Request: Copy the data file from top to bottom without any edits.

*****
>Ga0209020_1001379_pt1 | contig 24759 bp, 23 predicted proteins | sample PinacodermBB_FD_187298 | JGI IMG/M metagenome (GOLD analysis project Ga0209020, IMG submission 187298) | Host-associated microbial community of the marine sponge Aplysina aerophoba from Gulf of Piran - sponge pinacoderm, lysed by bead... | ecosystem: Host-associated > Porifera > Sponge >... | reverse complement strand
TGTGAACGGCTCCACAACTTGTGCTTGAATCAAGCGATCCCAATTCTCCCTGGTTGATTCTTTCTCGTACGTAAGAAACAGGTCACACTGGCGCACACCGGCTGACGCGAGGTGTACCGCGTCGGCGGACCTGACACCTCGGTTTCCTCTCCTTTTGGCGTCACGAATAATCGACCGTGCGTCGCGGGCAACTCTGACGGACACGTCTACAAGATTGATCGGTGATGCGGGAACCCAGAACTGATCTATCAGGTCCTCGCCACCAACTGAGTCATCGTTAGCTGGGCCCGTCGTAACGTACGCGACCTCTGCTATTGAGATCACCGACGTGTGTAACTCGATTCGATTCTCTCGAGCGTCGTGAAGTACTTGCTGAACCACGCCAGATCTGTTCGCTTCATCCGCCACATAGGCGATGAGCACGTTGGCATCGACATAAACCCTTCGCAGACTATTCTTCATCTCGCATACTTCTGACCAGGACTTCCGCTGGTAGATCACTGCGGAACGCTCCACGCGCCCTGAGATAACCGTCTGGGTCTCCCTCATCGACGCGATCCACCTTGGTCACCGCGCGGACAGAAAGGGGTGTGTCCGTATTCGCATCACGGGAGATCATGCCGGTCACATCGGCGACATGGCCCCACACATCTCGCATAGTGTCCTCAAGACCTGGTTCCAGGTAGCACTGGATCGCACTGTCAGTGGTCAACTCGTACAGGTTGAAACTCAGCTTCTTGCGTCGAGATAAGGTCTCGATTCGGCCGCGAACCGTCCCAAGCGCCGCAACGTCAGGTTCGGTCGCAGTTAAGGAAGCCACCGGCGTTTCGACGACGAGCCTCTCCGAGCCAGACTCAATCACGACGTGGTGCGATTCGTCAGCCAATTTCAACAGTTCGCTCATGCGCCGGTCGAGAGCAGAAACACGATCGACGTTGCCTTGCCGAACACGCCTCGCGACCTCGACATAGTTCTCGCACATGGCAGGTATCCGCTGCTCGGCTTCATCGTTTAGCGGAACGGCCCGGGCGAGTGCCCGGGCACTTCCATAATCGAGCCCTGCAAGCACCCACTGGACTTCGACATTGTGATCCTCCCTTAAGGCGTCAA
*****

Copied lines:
>Ga0209020_1001379_pt1 | contig 24759 bp, 23 predicted proteins | sample PinacodermBB_FD_187298 | JGI IMG/M metagenome (GOLD analysis project Ga0209020, IMG submission 187298) | Host-associated microbial community of the marine sponge Aplysina aerophoba from Gulf of Piran - sponge pinacoderm, lysed by bead... | ecosystem: Host-associated > Porifera > Sponge >... | reverse complement strand
TGTGAACGGCTCCACAACTTGTGCTTGAATCAAGCGATCCCAATTCTCCCTGGTTGATTCTTTCTCGTACGTAAGAAACAGGTCACACTGGCGCACACCGGCTGACGCGAGGTGTACCGCGTCGGCGGACCTGACACCTCGGTTTCCTCTCCTTTTGGCGTCACGAATAATCGACCGTGCGTCGCGGGCAACTCTGACGGACACGTCTACAAGATTGATCGGTGATGCGGGAACCCAGAACTGATCTATCAGGTCCTCGCCACCAACTGAGTCATCGTTAGCTGGGCCCGTCGTAACGTACGCGACCTCTGCTATTGAGATCACCGACGTGTGTAACTCGATTCGATTCTCTCGAGCGTCGTGAAGTACTTGCTGAACCACGCCAGATCTGTTCGCTTCATCCGCCACATAGGCGATGAGCACGTTGGCATCGACATAAACCCTTCGCAGACTATTCTTCATCTCGCATACTTCTGACCAGGACTTCCGCTGGTAGATCACTGCGGAACGCTCCACGCGCCCTGAGATAACCGTCTGGGTCTCCCTCATCGACGCGATCCACCTTGGTCACCGCGCGGACAGAAAGGGGTGTGTCCGTATTCGCATCACGGGAGATCATGCCGGTCACATCGGCGACATGGCCCCACACATCTCGCATAGTGTCCTCAAGACCTGGTTCCAGGTAGCACTGGATCGCACTGTCAGTGGTCAACTCGTACAGGTTGAAACTCAGCTTCTTGCGTCGAGATAAGGTCTCGATTCGGCCGCGAACCGTCCCAAGCGCCGCAACGTCAGGTTCGGTCGCAGTTAAGGAAGCCACCGGCGTTTCGACGACGAGCCTCTCCGAGCCAGACTCAATCACGACGTGGTGCGATTCGTCAGCCAATTTCAACAGTTCGCTCATGCGCCGGTCGAGAGCAGAAACACGATCGACGTTGCCTTGCCGAACACGCCTCGCGACCTCGACATAGTTCTCGCACATGGCAGGTATCCGCTGCTCGGCTTCATCGTTTAGCGGAACGGCCCGGGCGAGTGCCCGGGCACTTCCATAATCGAGCCCTGCAAGCACCCACTGGACTTCGACATTGTGATCCTCCCTTAAGGCGTCAA